I think overall this was a successful study. The goal of it was to try out different toolchains, and think about my overall technology palette going forward, and I believe I accomplished that. I’ve also managed to put together a very good list of resources, and a personalized knowledge base which is really going to help me out over the next year. The thing I want most out of my time at OCAD is to work on building my practice. I think the things I’ve done before coming here, the things I do here, and hopefully the things I will do after being here, are part of the same mesh, and this study was helpful in drawing some connections for myself.
One of the things I found I’m very interested in, is how the canned / marketed experience of using IoT products and dev toolchains is VS the roll-your-own world, and where they cross. How are people mix and matching them? How are they working around implemented limits? What are they making?
There’s still a lot of things that can be explored, but narrowing down to focusing on the Personal Assistants, was also pretty helpful. I’m starting to think more about how these things work in a system, and what kind of toolchain I can make for myself over the next year to help with my own projects. This study also gave me a view about what I can realistically accomplish in just a week.
I’m interested to see where this will go in the upcoming year.
Overview: I am not going to mince words here, having Alexa turn something with blades in it on and off is quite scary. Namely because you tend to wonder if its going to actually stop when you want it to stop. My first experiments were with an arduino library that can mimic a WeMo smart plug. This means you can use something like a feather natively with Alexa’s smart home skill set. It does however limit you to certain phrases, actions, and responses. But if you are just doing straight up switches, its pretty handy. For this scenario, I built on top of week 5 and rolled my own program / server / polling situation.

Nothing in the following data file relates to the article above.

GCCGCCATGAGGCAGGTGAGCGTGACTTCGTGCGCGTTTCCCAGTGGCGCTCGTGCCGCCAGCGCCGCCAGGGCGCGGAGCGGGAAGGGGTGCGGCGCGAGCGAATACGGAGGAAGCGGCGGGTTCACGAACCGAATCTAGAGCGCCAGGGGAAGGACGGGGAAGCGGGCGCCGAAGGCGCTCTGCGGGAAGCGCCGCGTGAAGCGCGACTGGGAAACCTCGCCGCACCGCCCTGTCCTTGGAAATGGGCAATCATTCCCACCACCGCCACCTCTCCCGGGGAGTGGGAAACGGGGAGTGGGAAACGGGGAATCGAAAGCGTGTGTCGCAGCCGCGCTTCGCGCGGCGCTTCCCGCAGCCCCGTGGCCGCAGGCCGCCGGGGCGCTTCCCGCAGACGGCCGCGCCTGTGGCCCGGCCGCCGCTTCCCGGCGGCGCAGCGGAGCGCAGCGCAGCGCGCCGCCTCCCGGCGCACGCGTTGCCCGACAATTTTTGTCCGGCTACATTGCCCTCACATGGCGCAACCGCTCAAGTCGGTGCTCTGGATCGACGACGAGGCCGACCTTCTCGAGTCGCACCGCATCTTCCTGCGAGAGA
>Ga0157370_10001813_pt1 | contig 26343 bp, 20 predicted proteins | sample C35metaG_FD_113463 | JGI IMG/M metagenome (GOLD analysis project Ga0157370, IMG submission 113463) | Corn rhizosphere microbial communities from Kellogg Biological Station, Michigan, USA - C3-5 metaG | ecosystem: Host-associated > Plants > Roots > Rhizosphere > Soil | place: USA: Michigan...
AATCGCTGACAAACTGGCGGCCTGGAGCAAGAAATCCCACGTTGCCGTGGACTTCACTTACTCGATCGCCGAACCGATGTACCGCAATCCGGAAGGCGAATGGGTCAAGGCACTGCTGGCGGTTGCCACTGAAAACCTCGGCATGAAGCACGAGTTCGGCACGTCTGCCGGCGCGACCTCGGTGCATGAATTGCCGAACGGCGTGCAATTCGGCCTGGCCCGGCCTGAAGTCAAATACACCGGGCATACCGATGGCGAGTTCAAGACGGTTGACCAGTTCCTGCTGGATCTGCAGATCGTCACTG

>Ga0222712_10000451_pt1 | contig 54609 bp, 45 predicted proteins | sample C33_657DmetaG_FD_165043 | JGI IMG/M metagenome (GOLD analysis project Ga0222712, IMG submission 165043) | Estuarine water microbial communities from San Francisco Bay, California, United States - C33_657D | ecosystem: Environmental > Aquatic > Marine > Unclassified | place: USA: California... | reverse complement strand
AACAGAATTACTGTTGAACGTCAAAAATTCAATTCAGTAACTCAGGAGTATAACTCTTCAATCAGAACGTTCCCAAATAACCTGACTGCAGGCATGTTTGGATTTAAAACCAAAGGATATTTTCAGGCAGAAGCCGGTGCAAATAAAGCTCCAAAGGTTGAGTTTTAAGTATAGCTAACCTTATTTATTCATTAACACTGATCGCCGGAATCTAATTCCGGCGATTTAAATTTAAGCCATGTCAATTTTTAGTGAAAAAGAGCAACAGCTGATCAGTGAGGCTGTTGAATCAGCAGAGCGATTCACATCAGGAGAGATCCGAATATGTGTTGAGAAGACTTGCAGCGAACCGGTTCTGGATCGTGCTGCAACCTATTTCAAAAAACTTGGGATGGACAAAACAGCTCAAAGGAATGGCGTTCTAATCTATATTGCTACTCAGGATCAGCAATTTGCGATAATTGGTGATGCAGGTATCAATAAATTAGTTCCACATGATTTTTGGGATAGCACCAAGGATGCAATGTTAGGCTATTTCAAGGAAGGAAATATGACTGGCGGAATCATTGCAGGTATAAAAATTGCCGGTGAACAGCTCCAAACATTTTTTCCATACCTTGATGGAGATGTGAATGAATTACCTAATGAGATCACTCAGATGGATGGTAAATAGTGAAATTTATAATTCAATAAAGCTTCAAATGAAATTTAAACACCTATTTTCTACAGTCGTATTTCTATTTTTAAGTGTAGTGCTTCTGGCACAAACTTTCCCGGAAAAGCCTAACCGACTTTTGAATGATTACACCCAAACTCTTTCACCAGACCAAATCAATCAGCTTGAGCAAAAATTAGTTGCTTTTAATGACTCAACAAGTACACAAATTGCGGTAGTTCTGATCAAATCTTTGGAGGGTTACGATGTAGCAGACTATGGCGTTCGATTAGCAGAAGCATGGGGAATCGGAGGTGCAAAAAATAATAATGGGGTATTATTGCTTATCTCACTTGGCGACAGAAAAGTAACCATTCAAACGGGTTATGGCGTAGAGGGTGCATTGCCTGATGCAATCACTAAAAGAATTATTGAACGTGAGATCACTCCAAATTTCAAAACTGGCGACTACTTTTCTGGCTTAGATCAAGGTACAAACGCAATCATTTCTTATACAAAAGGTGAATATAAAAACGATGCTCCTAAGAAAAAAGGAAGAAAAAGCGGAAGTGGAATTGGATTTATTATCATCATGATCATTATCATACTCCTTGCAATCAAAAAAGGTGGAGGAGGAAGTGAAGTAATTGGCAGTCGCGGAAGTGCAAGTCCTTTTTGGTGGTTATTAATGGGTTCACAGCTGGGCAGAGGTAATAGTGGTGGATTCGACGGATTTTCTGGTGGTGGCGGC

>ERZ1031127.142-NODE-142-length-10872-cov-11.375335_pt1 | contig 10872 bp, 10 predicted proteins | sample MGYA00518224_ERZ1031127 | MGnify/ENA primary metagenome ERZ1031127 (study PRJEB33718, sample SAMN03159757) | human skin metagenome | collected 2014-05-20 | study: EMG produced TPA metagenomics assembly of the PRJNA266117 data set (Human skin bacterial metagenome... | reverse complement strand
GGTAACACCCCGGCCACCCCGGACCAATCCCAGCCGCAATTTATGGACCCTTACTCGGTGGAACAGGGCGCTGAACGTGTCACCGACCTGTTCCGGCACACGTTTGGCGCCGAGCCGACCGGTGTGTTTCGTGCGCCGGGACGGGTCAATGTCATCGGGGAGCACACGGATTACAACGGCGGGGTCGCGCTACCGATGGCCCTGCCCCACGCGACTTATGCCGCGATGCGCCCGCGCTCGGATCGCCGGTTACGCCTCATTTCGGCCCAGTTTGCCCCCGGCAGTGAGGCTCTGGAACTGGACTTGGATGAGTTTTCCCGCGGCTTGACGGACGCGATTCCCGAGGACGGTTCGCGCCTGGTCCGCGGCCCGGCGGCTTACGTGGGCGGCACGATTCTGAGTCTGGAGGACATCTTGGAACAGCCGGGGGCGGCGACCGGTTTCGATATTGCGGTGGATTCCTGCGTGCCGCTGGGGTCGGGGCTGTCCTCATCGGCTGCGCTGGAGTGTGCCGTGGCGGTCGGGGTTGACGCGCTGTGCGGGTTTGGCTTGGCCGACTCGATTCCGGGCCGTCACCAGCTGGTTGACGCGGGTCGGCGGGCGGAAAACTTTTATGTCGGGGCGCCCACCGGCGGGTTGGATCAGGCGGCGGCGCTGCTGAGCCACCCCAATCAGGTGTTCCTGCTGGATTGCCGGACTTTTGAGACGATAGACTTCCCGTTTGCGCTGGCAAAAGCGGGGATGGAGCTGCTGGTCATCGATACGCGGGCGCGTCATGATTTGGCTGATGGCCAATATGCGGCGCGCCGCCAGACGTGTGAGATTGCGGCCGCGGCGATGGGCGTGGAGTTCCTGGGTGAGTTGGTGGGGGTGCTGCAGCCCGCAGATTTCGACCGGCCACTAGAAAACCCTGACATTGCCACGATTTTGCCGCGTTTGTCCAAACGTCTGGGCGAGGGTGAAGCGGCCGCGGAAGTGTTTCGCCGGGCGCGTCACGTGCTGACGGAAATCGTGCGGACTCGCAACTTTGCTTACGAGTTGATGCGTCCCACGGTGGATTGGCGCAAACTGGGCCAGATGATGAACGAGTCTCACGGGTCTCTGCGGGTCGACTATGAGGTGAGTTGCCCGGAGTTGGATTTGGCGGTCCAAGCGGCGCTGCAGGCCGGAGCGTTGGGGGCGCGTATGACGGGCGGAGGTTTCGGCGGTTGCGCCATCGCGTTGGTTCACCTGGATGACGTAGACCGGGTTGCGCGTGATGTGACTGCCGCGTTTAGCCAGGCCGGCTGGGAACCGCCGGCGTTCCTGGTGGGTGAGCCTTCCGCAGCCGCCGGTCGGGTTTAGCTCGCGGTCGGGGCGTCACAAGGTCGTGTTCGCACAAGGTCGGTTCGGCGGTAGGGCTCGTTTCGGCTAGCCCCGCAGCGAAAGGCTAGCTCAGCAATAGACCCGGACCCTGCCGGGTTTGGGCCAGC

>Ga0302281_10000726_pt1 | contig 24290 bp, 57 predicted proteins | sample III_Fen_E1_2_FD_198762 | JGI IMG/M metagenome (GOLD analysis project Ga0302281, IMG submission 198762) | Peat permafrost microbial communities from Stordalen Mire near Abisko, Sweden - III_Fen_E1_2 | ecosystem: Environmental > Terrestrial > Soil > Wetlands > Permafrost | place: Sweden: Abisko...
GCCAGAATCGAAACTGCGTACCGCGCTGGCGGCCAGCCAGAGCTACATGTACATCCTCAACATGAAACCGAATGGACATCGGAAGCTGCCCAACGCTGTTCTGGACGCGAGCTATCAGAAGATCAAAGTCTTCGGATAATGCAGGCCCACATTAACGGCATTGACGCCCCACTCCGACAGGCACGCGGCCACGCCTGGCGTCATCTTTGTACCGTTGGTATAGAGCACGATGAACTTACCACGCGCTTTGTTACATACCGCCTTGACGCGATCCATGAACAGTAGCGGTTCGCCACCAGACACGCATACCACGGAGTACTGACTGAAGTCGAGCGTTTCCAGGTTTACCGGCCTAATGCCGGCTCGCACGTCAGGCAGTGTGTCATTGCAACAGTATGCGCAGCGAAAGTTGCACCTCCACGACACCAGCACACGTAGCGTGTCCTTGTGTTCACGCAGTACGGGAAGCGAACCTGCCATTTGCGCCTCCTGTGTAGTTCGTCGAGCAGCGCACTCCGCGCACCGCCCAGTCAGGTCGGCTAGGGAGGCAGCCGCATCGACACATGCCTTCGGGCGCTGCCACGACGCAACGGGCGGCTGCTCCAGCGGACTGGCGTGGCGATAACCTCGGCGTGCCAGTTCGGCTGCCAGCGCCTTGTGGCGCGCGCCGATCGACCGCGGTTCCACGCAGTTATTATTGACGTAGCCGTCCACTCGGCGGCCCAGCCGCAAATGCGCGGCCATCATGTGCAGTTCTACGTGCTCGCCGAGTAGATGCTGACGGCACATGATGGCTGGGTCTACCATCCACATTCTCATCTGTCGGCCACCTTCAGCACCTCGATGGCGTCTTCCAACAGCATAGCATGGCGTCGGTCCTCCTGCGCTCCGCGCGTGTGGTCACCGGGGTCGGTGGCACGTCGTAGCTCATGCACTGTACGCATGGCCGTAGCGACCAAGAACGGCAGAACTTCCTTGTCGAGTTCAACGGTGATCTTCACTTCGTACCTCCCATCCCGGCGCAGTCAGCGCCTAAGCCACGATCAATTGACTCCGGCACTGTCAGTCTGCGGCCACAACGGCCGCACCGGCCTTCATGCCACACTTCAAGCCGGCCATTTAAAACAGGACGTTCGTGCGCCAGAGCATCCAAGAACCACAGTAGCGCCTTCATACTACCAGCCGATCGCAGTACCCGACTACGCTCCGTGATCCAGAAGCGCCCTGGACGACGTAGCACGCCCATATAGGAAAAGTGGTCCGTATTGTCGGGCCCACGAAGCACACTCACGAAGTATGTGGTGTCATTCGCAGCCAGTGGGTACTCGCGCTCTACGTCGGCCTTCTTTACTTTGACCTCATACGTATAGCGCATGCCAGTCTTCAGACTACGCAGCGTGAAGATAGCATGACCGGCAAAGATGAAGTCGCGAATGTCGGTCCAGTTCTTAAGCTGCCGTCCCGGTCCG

In this case, Alexa won’t just make you a smoothie, it has to be in the right mood. I made a base mood from a random number, which was then augmented by the weather condition. I myself get the SADs, so giving Alexa some SADs was a relatable thing. Alexa will sometimes make you a smoothie, and sometimes not, but will offer up alternative scenarios.
Most of the challenges I faced were around wading through Amazon’s giant pile of services to find the right one to use, or to find documentation that helped answer questions I had. If you’re not used to dealing with AWS (and I’m not), its like a tangle of brambles trying to just figure out simple things. The forums aren’t much help either, but are at least searchable for information. i find a lot of these devices are also pushing very canned user development tool chains.